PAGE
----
Editorial: Why did it take two years to move Gordon Head feed lot fiasco forward?

Neighbours have been putting up with odours, light pollution and a proliferation of rodents in the area for two summers

The applause offered on Monday night after Saanich council moved forward with a rezoning application in the Gordon Head feed lot fiasco was appropriate.

The neighbours near the Mount Douglas Cross Road property have been putting up with odours, light pollution and a proliferation of rodents in the area for two summers, and they’re about to enter a third. They’re rightly sick of waiting for both parties to sort out the issue, and they made that clear when council debated whether or not to advance the file on Monday. (Click here for more details.)

The biggest question left looming after that evening’s robust discussion is this: Why has it taken more than two years for anyone on council to do anything about this mess?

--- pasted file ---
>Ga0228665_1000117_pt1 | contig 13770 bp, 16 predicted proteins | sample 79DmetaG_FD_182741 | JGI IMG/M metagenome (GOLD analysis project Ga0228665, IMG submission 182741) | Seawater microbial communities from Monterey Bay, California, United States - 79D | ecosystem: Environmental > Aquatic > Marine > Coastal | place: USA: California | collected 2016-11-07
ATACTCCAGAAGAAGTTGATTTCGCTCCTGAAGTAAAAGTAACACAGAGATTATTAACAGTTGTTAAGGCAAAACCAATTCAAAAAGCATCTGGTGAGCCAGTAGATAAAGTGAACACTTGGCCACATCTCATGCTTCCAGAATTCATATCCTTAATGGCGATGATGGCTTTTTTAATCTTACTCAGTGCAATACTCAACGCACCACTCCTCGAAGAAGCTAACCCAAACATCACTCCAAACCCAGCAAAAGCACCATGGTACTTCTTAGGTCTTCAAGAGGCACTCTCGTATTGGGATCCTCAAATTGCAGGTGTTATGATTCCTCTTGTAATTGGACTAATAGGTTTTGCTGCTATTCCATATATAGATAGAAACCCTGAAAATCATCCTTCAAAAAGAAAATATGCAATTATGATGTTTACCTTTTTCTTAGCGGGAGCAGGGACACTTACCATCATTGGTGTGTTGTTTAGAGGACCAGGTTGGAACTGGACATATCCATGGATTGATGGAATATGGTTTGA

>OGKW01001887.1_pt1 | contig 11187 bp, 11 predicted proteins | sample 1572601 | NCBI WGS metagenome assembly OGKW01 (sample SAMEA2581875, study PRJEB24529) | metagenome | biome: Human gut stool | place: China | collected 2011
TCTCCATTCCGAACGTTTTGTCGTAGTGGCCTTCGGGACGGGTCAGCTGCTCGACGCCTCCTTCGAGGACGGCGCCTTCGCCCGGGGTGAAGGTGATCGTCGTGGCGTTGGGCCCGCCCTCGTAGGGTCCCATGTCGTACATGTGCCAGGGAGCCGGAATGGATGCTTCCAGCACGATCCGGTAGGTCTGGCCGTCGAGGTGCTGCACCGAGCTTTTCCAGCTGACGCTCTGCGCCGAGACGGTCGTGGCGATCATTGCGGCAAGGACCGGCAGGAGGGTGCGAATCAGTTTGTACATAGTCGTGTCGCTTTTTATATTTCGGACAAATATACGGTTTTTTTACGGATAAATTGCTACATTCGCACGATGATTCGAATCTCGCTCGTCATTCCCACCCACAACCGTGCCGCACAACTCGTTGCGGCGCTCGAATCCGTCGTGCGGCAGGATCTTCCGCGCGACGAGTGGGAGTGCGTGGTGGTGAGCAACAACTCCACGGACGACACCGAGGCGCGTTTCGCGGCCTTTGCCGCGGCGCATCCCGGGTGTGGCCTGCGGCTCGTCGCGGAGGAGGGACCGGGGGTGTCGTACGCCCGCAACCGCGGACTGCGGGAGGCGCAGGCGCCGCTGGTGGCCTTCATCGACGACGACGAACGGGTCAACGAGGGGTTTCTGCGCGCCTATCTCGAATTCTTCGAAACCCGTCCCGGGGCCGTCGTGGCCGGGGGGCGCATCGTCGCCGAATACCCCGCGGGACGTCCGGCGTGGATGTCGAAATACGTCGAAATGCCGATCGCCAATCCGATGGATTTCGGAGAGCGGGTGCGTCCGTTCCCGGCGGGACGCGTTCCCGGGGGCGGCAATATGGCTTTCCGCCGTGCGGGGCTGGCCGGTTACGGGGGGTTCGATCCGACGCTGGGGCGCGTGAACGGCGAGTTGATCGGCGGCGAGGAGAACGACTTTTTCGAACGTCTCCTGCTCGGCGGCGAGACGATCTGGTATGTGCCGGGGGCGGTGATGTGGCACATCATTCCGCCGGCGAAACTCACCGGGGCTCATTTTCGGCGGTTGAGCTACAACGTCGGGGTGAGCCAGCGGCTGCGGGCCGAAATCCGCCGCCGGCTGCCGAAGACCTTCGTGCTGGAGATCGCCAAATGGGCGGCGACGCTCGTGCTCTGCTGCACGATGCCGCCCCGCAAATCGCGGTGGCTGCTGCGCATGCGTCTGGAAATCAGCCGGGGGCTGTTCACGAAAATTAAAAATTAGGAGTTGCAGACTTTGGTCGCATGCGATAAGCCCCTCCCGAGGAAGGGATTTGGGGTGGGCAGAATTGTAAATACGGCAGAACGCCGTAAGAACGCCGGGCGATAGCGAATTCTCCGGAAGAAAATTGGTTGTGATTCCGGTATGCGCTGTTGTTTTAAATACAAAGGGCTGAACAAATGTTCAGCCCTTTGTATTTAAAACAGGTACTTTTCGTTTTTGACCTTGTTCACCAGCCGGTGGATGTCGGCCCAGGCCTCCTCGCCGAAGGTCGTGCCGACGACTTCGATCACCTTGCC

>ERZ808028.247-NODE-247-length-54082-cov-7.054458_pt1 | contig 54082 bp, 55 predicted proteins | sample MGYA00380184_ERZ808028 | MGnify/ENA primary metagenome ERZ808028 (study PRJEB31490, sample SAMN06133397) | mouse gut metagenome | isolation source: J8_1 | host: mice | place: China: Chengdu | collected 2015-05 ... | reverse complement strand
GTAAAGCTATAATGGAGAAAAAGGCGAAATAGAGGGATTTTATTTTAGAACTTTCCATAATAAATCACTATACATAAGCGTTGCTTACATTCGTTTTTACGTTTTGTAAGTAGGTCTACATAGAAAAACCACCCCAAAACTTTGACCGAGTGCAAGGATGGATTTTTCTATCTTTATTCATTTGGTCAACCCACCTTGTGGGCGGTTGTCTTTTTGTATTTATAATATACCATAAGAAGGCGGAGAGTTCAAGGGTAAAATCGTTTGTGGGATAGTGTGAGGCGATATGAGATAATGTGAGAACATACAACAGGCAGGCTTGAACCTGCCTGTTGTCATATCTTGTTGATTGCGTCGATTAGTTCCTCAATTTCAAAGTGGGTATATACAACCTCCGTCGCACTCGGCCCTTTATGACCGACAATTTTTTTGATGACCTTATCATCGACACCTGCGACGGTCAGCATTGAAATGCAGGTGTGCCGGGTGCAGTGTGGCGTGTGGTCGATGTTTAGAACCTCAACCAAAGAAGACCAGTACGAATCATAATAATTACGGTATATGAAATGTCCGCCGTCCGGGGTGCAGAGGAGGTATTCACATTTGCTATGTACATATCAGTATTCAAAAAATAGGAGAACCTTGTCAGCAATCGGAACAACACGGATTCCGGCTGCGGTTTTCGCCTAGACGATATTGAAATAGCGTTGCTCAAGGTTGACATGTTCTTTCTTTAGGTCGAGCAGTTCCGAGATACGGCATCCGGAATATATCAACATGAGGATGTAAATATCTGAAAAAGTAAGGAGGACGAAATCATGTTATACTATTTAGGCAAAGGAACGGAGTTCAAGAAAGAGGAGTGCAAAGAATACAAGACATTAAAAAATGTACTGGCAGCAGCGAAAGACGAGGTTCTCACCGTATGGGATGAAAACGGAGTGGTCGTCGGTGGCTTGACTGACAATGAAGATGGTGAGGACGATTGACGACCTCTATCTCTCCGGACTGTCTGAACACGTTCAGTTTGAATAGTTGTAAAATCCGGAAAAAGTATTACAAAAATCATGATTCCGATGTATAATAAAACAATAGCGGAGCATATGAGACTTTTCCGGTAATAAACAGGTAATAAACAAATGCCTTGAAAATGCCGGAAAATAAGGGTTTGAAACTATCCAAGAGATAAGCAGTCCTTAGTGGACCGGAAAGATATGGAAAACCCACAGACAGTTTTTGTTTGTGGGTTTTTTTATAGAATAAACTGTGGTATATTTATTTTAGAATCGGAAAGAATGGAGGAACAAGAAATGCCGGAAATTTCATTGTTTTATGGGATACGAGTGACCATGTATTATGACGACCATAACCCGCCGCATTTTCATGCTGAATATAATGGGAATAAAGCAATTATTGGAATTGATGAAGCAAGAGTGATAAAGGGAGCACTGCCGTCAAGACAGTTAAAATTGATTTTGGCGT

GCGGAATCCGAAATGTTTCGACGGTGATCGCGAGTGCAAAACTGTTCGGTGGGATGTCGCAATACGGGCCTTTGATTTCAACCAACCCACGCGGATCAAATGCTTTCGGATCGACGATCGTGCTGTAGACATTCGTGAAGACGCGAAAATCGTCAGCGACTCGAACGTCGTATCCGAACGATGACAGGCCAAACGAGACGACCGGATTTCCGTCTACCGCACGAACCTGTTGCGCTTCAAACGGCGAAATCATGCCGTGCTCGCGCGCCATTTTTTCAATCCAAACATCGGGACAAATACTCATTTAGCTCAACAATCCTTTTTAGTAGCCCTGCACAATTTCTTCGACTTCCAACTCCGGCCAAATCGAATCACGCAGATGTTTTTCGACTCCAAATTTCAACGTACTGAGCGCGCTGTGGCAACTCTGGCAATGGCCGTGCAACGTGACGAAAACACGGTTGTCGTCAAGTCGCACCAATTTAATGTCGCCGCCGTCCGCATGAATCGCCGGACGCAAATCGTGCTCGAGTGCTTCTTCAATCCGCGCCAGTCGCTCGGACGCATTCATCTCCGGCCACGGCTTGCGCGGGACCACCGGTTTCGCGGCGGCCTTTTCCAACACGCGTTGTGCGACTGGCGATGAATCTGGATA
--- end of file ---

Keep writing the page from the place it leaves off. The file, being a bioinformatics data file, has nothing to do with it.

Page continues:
New Coun. Fred Haynes spent the past month bumping up against staff, lawyers and colleagues in his attempt to break the stalemate, which has existed since council refused to go move forward with a rezoning application for the urban farm until its owner removed the parcel from the Agricultural Land Reserve. There are a host of unique circumstances that make the property unsuitable for farming and very appropriate for residential development.

As Haynes and others pointed out on Monday, the discussion wasn’t a land versus homes debate. It was about process – something as simple as advancing a rezoning application while acting in good faith with the land owner to appease all interested parties. Council now needs to undergo a public hearing process, after which they’ll decide whether or not to approve the land for residential development or leave the land alone. The latter option means the cattle lot will continue on.

Whatever the outcome, Gordon Head residents are simply dumbfounded this issue has been “log-jammed” for the past two years, as several councillors put it. These residents should stay angry and they should keep up the pressure on council to sort this out. As Mayor Richard Atwell said: The neighbourhood needs to heal, and doing nothing certainly won’t lead to that resolution.

 

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